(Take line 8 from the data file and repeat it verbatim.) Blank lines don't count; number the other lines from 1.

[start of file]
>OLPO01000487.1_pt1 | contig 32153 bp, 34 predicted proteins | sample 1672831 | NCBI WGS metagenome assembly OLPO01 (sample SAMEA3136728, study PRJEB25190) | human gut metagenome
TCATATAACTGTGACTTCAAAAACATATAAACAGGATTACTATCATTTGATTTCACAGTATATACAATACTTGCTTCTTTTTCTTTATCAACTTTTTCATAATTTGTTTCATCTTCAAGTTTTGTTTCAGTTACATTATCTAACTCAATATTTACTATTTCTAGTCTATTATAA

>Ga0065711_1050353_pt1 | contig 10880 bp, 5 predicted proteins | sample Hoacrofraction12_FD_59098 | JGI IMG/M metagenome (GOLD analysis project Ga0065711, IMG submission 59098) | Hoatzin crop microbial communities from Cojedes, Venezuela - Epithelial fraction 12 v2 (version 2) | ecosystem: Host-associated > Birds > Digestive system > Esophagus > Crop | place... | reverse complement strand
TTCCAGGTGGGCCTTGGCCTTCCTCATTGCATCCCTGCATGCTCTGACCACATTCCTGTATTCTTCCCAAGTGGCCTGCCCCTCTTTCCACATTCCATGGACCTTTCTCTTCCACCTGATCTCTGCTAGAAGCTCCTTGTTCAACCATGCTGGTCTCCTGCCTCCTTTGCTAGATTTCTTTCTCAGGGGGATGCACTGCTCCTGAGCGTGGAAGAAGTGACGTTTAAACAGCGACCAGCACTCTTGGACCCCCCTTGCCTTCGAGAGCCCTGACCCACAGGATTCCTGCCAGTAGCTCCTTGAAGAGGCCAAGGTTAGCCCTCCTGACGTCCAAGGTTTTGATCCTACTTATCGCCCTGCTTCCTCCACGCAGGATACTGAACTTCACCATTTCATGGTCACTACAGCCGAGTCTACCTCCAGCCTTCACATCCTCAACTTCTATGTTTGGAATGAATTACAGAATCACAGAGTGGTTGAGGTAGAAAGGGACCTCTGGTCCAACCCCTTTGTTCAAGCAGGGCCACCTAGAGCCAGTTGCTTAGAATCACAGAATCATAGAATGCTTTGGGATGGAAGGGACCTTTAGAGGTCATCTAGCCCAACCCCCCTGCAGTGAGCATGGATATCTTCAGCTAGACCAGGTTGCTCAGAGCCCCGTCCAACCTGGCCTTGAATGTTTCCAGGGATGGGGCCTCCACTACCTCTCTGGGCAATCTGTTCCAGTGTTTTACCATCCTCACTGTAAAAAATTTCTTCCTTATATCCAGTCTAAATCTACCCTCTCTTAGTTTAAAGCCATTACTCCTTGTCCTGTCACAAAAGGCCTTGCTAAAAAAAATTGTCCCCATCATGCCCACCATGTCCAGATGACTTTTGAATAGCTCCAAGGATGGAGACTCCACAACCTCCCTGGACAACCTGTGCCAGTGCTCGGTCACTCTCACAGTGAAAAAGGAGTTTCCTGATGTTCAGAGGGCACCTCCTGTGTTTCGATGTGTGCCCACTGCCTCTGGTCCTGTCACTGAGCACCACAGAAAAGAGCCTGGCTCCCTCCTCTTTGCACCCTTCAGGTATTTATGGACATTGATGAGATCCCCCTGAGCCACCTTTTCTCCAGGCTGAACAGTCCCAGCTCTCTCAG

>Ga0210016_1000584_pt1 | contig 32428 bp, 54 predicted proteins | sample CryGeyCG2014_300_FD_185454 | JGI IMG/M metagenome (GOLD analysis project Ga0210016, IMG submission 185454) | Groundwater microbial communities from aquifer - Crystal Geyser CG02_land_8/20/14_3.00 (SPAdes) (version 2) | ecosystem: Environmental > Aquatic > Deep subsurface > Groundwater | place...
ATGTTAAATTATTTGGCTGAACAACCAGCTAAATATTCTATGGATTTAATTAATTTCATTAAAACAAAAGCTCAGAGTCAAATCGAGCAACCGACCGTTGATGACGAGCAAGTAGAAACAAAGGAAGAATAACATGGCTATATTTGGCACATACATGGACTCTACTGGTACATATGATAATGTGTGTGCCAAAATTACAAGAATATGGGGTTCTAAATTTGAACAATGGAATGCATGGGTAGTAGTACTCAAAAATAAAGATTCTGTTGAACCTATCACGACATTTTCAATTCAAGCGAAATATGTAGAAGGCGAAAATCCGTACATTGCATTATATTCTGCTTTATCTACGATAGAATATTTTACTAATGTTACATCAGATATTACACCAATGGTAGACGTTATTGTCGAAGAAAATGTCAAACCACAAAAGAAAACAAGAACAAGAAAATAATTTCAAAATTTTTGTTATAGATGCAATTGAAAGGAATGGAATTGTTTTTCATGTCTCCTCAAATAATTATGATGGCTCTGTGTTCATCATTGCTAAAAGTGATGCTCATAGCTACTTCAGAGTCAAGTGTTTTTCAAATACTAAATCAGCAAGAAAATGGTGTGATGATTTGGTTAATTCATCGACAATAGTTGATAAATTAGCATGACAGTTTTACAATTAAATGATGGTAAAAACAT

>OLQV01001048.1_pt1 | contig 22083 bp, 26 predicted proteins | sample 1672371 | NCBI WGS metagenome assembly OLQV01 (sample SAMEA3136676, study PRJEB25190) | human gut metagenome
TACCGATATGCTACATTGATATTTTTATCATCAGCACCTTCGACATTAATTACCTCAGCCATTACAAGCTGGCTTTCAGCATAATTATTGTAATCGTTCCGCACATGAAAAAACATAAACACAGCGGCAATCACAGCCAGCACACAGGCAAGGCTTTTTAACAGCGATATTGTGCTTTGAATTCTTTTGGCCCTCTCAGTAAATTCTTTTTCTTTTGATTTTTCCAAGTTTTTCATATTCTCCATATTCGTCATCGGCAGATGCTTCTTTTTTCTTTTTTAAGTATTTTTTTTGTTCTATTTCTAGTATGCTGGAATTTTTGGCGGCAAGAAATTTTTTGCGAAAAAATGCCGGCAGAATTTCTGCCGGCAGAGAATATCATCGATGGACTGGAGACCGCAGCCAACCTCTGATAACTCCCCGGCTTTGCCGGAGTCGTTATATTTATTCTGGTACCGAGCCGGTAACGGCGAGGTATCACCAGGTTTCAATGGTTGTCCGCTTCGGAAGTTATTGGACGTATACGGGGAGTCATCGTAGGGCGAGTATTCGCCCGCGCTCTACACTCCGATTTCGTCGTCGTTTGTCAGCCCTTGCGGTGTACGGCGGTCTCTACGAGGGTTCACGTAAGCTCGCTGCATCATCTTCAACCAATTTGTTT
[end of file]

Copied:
TACCGATATGCTACATTGATATTTTTATCATCAGCACCTTCGACATTAATTACCTCAGCCATTACAAGCTGGCTTTCAGCATAATTATTGTAATCGTTCCGCACATGAAAAAACATAAACACAGCGGCAATCACAGCCAGCACACAGGCAAGGCTTTTTAACAGCGATATTGTGCTTTGAATTCTTTTGGCCCTCTCAGTAAATTCTTTTTCTTTTGATTTTTCCAAGTTTTTCATATTCTCCATATTCGTCATCGGCAGATGCTTCTTTTTTCTTTTTTAAGTATTTTTTTTGTTCTATTTCTAGTATGCTGGAATTTTTGGCGGCAAGAAATTTTTTGCGAAAAAATGCCGGCAGAATTTCTGCCGGCAGAGAATATCATCGATGGACTGGAGACCGCAGCCAACCTCTGATAACTCCCCGGCTTTGCCGGAGTCGTTATATTTATTCTGGTACCGAGCCGGTAACGGCGAGGTATCACCAGGTTTCAATGGTTGTCCGCTTCGGAAGTTATTGGACGTATACGGGGAGTCATCGTAGGGCGAGTATTCGCCCGCGCTCTACACTCCGATTTCGTCGTCGTTTGTCAGCCCTTGCGGTGTACGGCGGTCTCTACGAGGGTTCACGTAAGCTCGCTGCATCATCTTCAACCAATTTGTTT